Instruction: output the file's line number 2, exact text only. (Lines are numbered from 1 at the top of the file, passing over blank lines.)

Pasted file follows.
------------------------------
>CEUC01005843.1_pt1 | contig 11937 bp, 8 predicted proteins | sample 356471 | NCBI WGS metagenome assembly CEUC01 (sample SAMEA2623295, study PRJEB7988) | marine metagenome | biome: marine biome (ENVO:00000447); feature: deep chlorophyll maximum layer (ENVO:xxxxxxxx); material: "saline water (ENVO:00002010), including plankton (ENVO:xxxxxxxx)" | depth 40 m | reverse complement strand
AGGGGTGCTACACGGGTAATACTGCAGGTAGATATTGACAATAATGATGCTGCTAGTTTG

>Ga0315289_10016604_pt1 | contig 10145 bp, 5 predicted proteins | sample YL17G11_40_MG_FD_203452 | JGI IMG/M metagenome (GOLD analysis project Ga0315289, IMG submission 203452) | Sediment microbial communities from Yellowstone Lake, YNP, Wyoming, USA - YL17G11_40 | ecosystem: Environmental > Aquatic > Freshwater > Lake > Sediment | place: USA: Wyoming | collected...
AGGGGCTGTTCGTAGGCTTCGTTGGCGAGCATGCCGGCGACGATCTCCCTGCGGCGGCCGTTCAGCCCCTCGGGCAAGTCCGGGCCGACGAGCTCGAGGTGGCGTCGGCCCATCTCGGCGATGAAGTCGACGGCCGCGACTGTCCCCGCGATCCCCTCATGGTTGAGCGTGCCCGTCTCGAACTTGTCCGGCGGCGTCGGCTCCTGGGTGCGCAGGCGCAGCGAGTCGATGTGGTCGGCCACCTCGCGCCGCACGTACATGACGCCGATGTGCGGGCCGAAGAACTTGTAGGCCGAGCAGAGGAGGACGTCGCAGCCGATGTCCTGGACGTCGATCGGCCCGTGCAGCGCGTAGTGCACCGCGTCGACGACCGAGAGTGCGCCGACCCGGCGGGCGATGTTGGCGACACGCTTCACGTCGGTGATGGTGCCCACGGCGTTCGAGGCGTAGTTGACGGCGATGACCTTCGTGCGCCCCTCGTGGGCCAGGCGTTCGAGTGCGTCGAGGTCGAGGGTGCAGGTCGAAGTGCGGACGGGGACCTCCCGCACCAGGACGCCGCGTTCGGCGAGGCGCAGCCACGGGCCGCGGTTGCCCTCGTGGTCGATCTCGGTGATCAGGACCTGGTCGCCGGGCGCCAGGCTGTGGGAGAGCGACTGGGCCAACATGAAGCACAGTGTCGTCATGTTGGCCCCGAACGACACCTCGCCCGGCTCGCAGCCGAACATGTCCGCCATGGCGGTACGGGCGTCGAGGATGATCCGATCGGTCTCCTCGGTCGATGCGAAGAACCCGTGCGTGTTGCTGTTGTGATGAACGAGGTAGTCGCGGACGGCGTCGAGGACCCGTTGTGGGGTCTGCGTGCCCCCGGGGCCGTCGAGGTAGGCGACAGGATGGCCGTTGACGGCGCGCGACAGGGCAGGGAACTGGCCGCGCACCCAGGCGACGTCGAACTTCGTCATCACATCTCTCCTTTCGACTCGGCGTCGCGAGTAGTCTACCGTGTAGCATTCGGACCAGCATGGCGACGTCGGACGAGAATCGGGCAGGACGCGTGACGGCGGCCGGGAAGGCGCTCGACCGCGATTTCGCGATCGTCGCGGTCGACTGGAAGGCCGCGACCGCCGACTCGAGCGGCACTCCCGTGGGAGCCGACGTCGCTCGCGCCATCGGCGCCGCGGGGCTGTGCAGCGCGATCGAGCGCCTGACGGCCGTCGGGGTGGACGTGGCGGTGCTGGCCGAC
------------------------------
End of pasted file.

AGGGGTGCTACACGGGTAATACTGCAGGTAGATATTGACAATAATGATGCTGCTAGTTTG